The Paarfi books are a lot of fun, and while not very much actually happens here over nearly 400 pages the reader is rarely left with the feeling of being short-changed. There is much humour, witty banter, a little derring-do and quite a few asides in which Brust makes more-or-less direct commentary on writing and the styles of other authors.

The plot also allow hi
Kat  Hooper
Sep 18, 2012 rated it liked it
Shelves: audiobook
Originally posted at FanLit.

The Paths of the Dead is the first book in Steven Brust’s THE VISCOUNT OF ADRILANKHA trilogy, which is a sequel to The Phoenix Guards and Five Hundred Years. Each of these books is an installment in Brust’s KHAAVREN ROMANCES and they’re all related to his VLAD TALTOS books which, at this moment, consist of 13 novels. All of these books have just been released in audio format by Audible Frontiers. I picked up The Paths of the Dead after reading that it can stand alone.
Oct 31, 2016 rated it really liked it  ·  review of another edition
This book picks up some two hundred years after the events of Five Hundred Years After. Khaavren and Daro have settled down in Daro's manor home, where they have raised a son named Piro. Tazendra has become a sorcerer in service to Sethra Lavode. Pel is an agent for a Dragon warlord, and Aerich isn't up to much. A summons comes the the manor, requesting that Piro come to Dzur Mountain, the home of Sethra Lavode, to undertake a mysterious mission. This mission is revealed to be the restoration of ...more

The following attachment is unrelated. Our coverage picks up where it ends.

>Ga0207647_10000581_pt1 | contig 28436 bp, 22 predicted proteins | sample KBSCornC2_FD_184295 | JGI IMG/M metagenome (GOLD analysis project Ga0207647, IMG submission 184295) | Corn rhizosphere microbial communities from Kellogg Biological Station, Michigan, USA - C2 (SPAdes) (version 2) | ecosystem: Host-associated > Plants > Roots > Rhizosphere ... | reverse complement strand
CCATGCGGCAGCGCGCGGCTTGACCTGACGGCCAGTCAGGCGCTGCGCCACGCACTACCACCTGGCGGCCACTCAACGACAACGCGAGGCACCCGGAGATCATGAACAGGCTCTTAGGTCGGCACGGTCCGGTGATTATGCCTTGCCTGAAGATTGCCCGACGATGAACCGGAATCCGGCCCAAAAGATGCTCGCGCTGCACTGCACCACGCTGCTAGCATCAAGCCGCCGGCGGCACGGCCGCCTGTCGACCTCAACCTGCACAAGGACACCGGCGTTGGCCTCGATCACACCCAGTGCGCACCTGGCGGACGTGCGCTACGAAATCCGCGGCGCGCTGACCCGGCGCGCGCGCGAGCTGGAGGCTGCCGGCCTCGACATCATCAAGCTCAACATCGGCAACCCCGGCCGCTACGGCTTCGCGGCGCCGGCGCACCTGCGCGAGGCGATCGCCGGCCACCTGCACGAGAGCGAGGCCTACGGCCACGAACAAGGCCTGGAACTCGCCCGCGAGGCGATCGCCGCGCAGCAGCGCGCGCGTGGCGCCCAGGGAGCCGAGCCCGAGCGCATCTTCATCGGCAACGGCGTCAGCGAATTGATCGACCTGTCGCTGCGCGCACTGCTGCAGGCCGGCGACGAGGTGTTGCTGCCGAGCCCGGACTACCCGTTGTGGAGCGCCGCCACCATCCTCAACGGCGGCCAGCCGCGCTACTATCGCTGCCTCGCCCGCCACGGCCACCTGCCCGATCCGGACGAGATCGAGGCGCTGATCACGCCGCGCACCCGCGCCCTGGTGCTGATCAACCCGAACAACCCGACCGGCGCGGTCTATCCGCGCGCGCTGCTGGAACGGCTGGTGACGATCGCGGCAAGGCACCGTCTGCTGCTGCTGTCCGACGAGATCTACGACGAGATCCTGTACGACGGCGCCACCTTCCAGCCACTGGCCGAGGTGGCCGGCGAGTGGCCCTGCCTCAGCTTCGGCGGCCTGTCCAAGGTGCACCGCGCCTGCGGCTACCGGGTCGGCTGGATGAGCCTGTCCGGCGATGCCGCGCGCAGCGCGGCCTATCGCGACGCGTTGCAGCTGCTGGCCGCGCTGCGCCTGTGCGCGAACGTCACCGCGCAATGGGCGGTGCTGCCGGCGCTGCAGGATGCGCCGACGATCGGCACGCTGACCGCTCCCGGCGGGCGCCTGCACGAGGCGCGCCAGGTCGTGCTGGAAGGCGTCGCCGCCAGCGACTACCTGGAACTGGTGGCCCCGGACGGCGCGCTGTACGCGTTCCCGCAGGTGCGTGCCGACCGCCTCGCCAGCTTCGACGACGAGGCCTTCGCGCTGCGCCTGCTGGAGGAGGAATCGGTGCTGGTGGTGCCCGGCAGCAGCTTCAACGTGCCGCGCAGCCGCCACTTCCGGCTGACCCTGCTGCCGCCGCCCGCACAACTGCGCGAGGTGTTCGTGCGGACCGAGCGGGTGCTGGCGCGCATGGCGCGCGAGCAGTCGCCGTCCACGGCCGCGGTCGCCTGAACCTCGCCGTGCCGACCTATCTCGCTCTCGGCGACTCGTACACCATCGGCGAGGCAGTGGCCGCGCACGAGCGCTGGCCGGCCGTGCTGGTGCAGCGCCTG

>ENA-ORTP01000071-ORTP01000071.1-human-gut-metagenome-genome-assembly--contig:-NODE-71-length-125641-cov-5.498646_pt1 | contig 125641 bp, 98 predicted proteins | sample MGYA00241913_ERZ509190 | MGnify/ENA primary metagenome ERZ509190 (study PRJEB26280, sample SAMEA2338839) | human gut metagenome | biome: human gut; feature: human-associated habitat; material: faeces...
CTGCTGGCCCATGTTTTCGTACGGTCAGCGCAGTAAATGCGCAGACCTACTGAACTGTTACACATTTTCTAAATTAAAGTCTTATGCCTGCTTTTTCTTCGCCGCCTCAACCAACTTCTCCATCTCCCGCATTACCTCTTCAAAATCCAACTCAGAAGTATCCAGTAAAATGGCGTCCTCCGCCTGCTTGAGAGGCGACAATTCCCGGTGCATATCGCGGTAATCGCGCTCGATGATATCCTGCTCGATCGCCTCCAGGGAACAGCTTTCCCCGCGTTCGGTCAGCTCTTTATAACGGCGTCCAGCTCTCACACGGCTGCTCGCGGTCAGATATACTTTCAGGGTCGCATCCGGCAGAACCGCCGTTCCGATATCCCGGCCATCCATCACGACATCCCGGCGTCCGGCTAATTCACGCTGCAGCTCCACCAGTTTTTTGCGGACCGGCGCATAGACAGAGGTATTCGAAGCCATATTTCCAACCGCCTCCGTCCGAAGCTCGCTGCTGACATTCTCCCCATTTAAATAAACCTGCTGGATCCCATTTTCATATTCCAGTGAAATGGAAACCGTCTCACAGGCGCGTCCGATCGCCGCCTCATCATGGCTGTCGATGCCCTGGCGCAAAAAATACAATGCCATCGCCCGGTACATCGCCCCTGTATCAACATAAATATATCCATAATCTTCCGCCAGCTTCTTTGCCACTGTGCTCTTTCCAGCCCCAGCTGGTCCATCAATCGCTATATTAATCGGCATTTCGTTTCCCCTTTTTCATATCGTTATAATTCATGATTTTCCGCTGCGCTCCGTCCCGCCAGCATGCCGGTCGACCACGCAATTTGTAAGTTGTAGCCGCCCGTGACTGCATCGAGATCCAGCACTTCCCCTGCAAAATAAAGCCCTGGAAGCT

Joe Hill
Feb 04, 2014 rated it liked it
Good story, forced writing convention. The book is a good companion to the Vlad Taltos novels fleshing out the history of the Draegaran Empire. The story itself I like, but it was difficult to get past the narrator who is supposed to be a Draegaran historian. He comes across as kind of a stuffy old windbag, which I think Brust does on purpose. It's an interesting writing exercise and will appeal to folks that are turned on by different point of view writing. I wish there had been a different nar ...more
Matthew Reads Junk
Feb 18, 2013 rated it liked it
Good, but not great. It's great to see a return to these characters and I really enjoyed the style of writing. Up to a point. After about the 5th encounter of "How so, you have a question?" "I believe that I do." "And are you prepared to ask it?" "Perhaps now I am ready." "Then I am ready to hear it."
it gets a little tiresome.

Not really much happens the plot pretty much crawls along and there's very little swashbuckling that the earlier books contained. Hopefully the middle book will speed thing